LOVELAND, CO – Greek-American Effie Krokos was featured in a recent BBC article titled, “Does the U.S. have a problem with topless women?” which recounted her story of being charged with indecent exposure after a topless game of Frisbee in her fiance’s front yard in Loveland, CO, 46 miles north of Denver.
Krokos, 20, whose fiance had also played topless, told the BBC that she “thought it was fine because there had been a ruling by the Tenth Circuit Court of Appeals which covers Colorado. I’d read an article about it saying that it was OK for women to go topless. It was a warm September day and the weather was roasting. I took my shirt off without thinking too much about it.”
A short time later, a police officer arrived to inform her that neighbors had complained and she would face charges. Krokos told the BBC, “I kept asking the police officer what I was being charged with, but I was just told I was disgusting the neighbors and that there were children around, and what made it OK for me to think I could be topless?
“I was taken aback because for everyone to be here today who was breastfed, you would have had a topless woman feed you. What is so disgusting about that?”
Fully dressed at the time the officer arrived, Krokos noted that her fiance was still topless, but there were no complaints about his state of undress, the BBC reported.
Krokos was eventually awarded $50,000 in a civil settlement over the charge and summons she received going shirtless in public, the BBC reported, adding that “she had to get lawyers involved to have the charges dismissed and the case sealed so it would not come up in background checks” and had the charge of indecent exposure been upheld, “it would have derailed her dream of teaching.”
“It’s not like I was standing in the middle of the road, screaming ‘look at me.’ I was discreetly playing Frisbee in my yard when I had my top off. There was a risk at one point that I would have been marked down as a sexual predator as indecent exposure is a sexual offense,” she told the BBC.
The court ruling earlier in the year to which Krokos referred was in a case brought by Free the Nipple activists Brit Hoagland and Samantha Six who “sued the city of Fort Collins, Colorado, for females to have the right to be topless in the same way men could be,” the BBC reported, adding that Free the Nipple is “a global movement that campaigns for gender equality in nudity.”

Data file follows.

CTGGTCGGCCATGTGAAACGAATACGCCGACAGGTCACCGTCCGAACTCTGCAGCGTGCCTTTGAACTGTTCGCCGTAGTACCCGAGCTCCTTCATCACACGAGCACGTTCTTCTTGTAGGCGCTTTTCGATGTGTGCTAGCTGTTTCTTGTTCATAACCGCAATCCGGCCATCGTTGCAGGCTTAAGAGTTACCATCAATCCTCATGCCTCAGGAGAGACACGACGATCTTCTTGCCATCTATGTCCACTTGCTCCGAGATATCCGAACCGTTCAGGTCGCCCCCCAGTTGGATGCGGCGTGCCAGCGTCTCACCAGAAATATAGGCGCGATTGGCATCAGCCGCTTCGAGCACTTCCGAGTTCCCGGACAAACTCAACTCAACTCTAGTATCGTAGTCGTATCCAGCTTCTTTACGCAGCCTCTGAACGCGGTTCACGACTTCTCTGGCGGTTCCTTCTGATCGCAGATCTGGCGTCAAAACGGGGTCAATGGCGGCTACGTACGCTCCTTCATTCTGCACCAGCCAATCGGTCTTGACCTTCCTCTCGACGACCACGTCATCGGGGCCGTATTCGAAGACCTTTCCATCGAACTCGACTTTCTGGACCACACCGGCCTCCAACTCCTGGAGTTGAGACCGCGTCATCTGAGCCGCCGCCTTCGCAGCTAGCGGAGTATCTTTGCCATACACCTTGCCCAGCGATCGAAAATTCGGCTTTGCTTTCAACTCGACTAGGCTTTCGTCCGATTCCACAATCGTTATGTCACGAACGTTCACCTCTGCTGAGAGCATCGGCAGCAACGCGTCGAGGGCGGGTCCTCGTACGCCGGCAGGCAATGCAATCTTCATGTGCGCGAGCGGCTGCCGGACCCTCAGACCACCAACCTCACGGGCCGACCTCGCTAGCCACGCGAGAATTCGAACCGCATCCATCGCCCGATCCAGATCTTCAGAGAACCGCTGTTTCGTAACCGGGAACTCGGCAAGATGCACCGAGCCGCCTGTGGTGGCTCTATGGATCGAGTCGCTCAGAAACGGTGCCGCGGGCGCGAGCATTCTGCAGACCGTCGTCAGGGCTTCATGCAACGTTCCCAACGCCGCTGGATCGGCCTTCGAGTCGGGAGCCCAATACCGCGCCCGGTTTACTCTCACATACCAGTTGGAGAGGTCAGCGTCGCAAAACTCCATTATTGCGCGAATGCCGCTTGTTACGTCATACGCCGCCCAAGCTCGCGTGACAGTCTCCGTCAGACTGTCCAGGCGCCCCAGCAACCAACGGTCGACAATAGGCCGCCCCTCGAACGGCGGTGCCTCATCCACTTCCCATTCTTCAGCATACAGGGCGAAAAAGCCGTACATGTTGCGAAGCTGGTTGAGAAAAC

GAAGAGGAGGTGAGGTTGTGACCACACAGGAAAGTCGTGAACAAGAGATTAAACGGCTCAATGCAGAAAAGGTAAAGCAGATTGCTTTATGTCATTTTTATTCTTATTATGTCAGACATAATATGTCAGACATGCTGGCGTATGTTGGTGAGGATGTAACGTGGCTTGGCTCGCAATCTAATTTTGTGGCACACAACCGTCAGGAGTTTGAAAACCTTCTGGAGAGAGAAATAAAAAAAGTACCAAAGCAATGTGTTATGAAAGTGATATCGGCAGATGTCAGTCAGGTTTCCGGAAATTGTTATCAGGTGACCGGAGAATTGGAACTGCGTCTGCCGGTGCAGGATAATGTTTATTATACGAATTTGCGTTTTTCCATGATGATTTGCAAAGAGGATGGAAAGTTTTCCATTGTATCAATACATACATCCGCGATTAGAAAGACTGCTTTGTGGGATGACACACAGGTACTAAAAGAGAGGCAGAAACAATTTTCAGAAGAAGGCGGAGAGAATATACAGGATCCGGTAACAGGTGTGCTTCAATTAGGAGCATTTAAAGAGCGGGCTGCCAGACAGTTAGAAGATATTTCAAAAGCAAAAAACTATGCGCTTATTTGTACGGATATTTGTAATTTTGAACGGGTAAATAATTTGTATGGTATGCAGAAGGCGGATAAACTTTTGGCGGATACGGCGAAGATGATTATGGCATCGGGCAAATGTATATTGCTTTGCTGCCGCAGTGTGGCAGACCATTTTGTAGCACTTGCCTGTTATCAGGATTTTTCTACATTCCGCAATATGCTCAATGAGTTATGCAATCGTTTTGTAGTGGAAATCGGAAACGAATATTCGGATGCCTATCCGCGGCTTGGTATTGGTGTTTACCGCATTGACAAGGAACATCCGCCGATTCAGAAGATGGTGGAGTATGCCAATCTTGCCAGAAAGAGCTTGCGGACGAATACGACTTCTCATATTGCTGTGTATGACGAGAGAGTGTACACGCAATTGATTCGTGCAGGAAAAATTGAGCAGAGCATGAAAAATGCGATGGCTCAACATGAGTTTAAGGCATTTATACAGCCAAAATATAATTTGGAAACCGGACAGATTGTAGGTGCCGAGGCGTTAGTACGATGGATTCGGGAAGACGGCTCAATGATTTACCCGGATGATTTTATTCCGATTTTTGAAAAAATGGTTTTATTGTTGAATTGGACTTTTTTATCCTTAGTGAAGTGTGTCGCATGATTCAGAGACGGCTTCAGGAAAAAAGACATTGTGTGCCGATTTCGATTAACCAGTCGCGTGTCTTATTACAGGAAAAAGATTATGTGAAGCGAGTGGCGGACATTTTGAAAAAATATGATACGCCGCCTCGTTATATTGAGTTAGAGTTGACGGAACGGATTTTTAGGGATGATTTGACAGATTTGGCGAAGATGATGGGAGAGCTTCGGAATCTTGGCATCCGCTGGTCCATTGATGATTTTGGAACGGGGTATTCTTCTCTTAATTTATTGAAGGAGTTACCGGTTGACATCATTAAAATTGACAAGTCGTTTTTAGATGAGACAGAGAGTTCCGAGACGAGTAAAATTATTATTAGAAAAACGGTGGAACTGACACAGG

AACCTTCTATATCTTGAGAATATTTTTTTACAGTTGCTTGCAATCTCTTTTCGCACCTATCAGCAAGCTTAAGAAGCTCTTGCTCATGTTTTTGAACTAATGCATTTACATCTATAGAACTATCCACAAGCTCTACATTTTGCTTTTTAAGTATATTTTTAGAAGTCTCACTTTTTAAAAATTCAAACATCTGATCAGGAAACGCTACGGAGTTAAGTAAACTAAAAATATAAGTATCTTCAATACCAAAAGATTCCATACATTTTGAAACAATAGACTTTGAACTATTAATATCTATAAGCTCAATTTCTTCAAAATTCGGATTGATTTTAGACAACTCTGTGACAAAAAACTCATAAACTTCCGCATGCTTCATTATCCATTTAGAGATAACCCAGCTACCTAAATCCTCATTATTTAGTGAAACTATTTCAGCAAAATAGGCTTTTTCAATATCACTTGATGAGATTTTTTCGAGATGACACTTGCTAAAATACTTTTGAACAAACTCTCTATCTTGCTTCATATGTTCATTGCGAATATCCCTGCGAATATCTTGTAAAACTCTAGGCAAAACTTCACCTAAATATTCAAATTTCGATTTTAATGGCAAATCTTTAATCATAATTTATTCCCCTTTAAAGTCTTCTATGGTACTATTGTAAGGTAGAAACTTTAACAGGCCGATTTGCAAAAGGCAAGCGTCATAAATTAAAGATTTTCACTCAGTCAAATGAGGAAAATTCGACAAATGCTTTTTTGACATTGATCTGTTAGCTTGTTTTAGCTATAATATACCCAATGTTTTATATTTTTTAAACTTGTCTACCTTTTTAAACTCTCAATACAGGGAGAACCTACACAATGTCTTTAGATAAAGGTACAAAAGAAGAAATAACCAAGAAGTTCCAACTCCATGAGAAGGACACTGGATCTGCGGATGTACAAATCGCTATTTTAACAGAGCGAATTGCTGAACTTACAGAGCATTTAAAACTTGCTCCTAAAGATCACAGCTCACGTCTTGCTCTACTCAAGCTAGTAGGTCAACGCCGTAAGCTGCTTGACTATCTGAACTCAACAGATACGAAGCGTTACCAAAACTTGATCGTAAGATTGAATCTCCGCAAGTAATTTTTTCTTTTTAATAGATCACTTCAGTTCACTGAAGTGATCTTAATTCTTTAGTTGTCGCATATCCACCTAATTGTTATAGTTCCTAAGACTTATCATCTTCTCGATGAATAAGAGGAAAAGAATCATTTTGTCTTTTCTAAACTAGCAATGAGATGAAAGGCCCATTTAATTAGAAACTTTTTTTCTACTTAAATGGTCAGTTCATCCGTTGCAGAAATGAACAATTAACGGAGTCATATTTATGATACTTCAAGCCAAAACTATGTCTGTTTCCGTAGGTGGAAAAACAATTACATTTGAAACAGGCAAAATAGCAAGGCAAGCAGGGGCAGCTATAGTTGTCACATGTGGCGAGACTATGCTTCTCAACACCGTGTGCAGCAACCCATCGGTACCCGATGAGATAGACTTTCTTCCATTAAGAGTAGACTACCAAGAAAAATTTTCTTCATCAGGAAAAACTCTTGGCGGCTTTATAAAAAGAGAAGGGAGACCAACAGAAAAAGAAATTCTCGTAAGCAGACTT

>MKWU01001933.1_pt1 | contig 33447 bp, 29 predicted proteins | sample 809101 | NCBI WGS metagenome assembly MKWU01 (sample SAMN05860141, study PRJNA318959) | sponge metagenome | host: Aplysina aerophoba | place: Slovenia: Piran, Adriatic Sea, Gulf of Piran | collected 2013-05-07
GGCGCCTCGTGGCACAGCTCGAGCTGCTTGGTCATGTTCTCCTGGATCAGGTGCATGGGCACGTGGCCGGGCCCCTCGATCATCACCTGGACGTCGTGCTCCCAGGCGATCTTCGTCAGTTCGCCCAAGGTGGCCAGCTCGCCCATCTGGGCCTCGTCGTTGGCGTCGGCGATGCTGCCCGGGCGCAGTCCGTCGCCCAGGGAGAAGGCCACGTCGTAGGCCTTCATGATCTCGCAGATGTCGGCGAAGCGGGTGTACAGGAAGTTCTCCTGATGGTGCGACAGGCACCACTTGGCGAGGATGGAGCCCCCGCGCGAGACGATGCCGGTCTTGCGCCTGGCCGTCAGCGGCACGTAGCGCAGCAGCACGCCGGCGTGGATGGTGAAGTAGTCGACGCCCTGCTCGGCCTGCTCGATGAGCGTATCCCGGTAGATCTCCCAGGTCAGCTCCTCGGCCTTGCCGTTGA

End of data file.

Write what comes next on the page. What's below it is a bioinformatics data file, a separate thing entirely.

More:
“In Fort Collins, females aged 10 and older were not allowed to ‘knowingly appear in any public place’ with their breasts exposed” and “this also included private places where there was any chance of somebody at ground level seeing them from a public spot,” the BBC reported, adding that breast-feeding was one of the exemptions to the law, “but Hoagland says the city council’s stance ‘criminalized and sexualized minors over 10 years old’ and she wanted to take a stand.”
In February, the city’s ban was ruled unconstitutional by the Federal Tenth Circuit Court of Appeals and Judge Gregory Phillips wrote, “We’re left, as the district court was, to suspect that the City’s professed interest in protecting children derives not from any morphological differences between men’s and women’s breasts but from negative stereotypes depicting women’s breasts, but not men’s breasts, as sex objects,” the BBC reported.
The Federal Tenth Circuit Court of Appeals has jurisdiction over Oklahoma, Kansas, New Mexico, Colorado, Wyoming, and Utah, and its ruling may continue to affect state and local governments in the region for some time. Fort Collins had spent $322,000 on fighting the case but decided in September to quit and rewrote its laws in accordance with the court’s ruling, the BBC reported.
According to The Coloradoan, the issue is still controversial as some would like to continue fighting the court’s decision, stating that “the original ban on public nudity had reflected the values of the community,” the BBC reported.
“While Fort Collins chose to amend the wording of its laws, other cities and states have not necessarily done so,” the BBC reported, adding that “in Krokos’s case, Loveland’s local laws do not allow exposure in public places but the city agreed to the payout following advice from its insurers after the law firm representing Hoagland and Six got involved.”
Professor Amy Werbel, author of Lust on Trial, about the history of American obscenity, told the BBC that “evangelical Christian opposition to the display of the body goes back to the arrival of the Puritans in New England.”
She continued, ”They brought with them a very particular reading of the Old Testament story of Adam and Eve. And when Adam and Eve come into the world of knowledge, the first thing they realize about themselves is their nakedness, and they fashion aprons to cover themselves. It’s a pivotal moment in which you recognize the shame of nudity. And that has lingered,” the BBC reported, adding that in this way of thinking “it’s the female body ‘which holds the responsibility for the fall of humankind.’”
Krokos told the BBC that “in some states with legal nudity, people ‘won’t bother you’ but in states out west and in America’s so-called Bible Belt, ‘it’s like it’s a crime against God if someone see you topless.’”
“This isn’t about feminism; this is about equality. I do think Americans are afraid of nudity, especially when it comes to women’s bodies because many have that argument in their head that every little bit of a woman’s body is for sex. But that’s not the case,” Krokos said, the BBC reported.